Gaining a better understanding of how the EITI is implemented and contributes to meaningful outcomes is one of the EITI’s key priorities, and is vital for strengthening the EITI’s sustainability and relevance. A recent independent evaluation of the EITI validated some of the core premises of EITI implementation and highlighted the importance of national relevance to catalyse the EITI’s sustainability, effectiveness and impact in implementing countries.
Launched in December 2021 and led by the Voconiq-Square Circle consortium, the evaluation involved a collaborative design, rigorous analysis, and a consultative and open approach that took into account the diversity of national circumstances, objectives and stakeholder perspectives and expectations.
How was the evaluation conducted?
The evaluation drew on various qualitative and quantitative methods, including country case studies, policy case studies, a desk review and a global survey to capture views from all stakeholders involved in the EITI. The evaluation adopted an open approach, consulting broadly with stakeholders both on the design and implementation of the evaluation, and posting preliminary reports and raw data for access and review by the wider community.
What did the evaluation find?
One of the key findings of the evaluation was the inherent value of the EITI’s multi-stakeholder model to national governance of the extractive industries. The study identified strong support and ownership for the EITI among national stakeholders, and found that the organisation’s relevance at the national level is a critical factor shaping the effectiveness, sustainability and impact of EITI implementation. The evaluation was focused on four key questions:
1. Is the EITI effective?
Yes. Though there are significant challenges in many countries, EITI implementation generally contributes to increased transparency, civic space and participation, and accountability in government, companies and civil society. Increased transparency is associated with EITI activities related to stakeholder engagement and dialogue; tax and revenue disclosure; contract transparency; beneficial ownership disclosure; strengthening audit authorities; sharing of data between government agencies and enabling digitalisation; and improving company compliance. National stakeholders consider the EITI Board and International Secretariat to be effective and responsive in how they operate.
2. Are EITI policies and interventions relevant?
Mostly. The relevance of the EITI varies of across implementing countries, and is strengthened by stable political environments, policy and legislative contexts that align with the EITI, as well as institutional capacity to support digitalisation. Some stakeholders challenged the relevance of newer provisions of the EITI Standard, though views on this were varied and contested. The potential relevance of the EITI at the subnational level is not disputed, but this potential is often unrealised due to resourcing challenges and a lack of participation mechanisms.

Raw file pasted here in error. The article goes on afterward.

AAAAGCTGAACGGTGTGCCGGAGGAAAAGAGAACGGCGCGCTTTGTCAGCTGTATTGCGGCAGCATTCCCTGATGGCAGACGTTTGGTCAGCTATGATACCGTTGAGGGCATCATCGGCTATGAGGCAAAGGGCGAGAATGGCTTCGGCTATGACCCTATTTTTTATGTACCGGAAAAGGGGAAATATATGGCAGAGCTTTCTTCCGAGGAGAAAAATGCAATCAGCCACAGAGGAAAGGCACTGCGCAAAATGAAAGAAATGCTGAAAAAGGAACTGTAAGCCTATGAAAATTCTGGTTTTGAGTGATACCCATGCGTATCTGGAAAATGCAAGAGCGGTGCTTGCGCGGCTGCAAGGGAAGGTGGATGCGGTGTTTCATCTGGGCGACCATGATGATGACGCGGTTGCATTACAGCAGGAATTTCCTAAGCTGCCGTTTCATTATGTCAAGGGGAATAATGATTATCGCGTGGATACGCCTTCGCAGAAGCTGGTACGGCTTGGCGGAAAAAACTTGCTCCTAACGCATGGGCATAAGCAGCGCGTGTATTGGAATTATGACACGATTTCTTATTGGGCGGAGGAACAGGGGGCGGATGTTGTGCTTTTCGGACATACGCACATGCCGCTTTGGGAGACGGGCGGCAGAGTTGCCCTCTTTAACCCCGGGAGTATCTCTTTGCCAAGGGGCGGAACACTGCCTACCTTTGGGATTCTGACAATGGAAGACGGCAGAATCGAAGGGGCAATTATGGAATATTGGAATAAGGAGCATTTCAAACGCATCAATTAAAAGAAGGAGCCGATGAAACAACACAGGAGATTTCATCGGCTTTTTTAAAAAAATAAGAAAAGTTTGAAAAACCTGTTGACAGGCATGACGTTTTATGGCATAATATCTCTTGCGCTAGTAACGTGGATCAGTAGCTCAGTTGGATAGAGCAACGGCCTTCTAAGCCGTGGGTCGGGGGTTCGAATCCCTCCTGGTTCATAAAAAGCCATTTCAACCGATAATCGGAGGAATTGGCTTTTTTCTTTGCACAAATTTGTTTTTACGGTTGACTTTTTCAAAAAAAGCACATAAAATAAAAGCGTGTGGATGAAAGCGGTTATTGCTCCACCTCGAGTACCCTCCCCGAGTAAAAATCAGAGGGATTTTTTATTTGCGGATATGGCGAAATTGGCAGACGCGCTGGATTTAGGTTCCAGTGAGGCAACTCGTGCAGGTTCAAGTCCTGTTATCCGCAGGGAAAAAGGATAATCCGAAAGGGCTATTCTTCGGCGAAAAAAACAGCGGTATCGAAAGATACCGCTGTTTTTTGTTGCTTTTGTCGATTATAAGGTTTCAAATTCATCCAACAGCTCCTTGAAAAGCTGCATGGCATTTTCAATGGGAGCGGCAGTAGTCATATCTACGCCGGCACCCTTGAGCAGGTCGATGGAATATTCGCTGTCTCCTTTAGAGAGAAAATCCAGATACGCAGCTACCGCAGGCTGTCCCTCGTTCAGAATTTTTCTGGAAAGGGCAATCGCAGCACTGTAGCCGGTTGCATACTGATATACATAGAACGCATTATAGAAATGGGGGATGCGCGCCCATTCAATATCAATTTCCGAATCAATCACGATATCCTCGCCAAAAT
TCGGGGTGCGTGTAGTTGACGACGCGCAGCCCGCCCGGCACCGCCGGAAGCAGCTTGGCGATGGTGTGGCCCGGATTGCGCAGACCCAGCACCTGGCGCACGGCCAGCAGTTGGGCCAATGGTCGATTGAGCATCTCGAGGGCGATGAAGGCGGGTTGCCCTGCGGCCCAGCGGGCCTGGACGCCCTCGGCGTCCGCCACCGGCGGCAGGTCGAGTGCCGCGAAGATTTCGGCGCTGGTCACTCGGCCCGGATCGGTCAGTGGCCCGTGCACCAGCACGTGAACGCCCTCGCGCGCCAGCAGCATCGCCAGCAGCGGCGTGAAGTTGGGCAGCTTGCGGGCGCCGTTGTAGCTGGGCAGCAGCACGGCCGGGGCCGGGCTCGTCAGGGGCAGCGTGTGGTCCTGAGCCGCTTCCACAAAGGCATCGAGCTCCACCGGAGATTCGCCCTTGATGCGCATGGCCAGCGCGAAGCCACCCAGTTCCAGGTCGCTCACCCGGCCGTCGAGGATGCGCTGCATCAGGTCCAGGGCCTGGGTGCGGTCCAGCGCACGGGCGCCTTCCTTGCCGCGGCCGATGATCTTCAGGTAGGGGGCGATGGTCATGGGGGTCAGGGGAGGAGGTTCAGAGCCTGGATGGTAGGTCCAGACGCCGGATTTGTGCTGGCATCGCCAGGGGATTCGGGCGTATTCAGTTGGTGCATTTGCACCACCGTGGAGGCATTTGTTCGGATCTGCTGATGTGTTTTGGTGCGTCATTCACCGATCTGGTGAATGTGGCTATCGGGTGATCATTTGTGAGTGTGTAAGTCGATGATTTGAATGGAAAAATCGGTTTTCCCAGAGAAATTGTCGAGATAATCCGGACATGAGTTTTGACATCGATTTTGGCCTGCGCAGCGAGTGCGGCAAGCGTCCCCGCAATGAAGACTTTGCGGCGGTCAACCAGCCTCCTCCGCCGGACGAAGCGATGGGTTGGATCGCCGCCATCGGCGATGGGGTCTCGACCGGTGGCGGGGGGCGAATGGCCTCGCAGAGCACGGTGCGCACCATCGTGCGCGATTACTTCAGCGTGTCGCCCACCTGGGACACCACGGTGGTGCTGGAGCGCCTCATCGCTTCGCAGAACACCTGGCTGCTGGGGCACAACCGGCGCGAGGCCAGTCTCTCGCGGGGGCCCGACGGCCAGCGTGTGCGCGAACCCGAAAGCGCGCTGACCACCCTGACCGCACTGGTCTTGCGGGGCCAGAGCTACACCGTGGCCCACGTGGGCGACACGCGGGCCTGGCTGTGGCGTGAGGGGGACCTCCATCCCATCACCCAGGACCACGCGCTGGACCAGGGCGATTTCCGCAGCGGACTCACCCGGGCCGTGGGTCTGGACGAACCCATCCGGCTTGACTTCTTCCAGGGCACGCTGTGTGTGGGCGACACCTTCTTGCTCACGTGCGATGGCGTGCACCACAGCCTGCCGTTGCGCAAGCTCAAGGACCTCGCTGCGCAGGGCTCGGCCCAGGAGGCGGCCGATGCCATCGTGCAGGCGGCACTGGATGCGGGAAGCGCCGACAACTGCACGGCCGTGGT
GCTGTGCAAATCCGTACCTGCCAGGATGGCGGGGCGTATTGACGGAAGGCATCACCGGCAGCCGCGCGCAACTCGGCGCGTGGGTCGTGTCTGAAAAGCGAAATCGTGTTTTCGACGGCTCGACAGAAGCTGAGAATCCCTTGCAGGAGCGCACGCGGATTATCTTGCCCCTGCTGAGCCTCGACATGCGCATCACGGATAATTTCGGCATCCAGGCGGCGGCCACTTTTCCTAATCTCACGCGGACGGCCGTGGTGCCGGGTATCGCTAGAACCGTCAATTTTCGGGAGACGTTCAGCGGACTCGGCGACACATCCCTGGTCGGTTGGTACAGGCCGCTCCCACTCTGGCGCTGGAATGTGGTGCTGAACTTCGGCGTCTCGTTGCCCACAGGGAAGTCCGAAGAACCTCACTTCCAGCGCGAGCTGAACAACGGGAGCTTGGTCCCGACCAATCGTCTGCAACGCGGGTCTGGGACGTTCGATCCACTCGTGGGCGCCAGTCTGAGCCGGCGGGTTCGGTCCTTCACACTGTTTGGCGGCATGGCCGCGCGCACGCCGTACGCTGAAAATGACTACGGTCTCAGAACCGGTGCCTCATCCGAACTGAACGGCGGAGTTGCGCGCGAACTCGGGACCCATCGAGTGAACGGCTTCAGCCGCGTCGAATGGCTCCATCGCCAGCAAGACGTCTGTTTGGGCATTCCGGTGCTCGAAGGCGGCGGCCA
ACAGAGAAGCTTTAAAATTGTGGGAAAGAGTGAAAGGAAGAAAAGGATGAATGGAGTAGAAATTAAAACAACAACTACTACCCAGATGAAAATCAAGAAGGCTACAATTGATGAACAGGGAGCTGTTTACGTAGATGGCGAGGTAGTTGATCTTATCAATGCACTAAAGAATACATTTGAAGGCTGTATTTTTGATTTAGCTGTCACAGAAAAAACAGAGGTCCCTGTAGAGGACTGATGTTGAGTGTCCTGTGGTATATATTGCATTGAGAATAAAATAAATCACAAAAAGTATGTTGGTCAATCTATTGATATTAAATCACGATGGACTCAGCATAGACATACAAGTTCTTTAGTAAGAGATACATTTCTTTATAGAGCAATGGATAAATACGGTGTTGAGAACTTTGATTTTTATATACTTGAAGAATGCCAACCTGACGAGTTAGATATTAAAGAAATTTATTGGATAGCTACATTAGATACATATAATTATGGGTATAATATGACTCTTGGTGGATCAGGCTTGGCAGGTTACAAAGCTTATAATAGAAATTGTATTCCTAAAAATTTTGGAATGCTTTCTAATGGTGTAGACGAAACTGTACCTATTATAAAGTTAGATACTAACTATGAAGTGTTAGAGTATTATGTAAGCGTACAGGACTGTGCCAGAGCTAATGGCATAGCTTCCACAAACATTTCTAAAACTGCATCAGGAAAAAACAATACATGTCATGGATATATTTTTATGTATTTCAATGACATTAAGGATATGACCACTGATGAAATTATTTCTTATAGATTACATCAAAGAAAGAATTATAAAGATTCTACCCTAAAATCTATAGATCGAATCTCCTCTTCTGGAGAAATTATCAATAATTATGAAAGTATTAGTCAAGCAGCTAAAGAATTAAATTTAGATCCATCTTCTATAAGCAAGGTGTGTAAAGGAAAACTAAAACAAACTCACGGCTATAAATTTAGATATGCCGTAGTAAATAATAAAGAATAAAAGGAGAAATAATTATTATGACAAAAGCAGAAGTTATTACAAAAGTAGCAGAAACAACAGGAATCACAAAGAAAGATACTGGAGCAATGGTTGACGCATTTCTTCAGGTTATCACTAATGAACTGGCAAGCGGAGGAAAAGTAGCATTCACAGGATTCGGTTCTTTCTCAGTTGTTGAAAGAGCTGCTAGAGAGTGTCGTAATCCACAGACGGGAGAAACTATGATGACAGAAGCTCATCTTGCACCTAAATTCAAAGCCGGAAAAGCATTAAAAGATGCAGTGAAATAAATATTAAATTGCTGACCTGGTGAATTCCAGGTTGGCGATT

3. What impact does the EITI contribute to (intended and unintended)?
The study found that the EITI strengthens transparency and accountability in implementing countries by producing data on the extractive sector and making it more accessible. Increased civic participation and awareness of the extractive sector’s activities and revenues were also identified as significant impacts. Stakeholders generally associate transparency, accountability and participation outcomes to broader governance impacts, including influencing policy and regulatory reform. However, improvements to broader extractives governance were not consistently reported across all countries that were selected for the study. Outside of government, the evaluation found less evidence of positive impacts related to whether the EITI influences extractive companies in terms of how they operate and engage with government and civil society.
4. Are EITI interventions sustainable?
Mostly. The sustainability of the EITI depends on multiple factors, including national ownership, which was generally strong across the case study countries. The sustainability of the EITI also depends on the extent to which EITI reporting is embedded in institutional processes and systems; its integration with other governance initiatives; and the adequacy and consistency of funding. In the case study countries, earmarked national budget allocation was considered to be the most sustainable funding model for the EITI. However, regardless of the funding mechanism, total EITI funding is often not sufficient to cover all activities in EITI work plans, and can often fluctuate from year to year. These funding challenges affect some implementing countries’ ability to meet the newer provisions of the EITI Standard.
The EITI International Secretariat is working closely with the EITI Board and national stakeholders to build and learn from the evaluation findings. In particular, it is following up on the evaluation’s four key recommendations:
- Introducing a modular approach to implementation of the EITI Standard
- Making the EITI “real” at the subnational and local levels
- Reinvesting in the multi-stakeholder model
- Measuring what matters
In addition, the EITI is providing support to multi-stakeholder groups on embedding monitoring, evaluation and learning approach in their work planning. Moving forward, the EITI will build on the results of the evaluation to understand how it can continue maintain its relevance and strengthen its impact in the face of an evolving global energy landscape.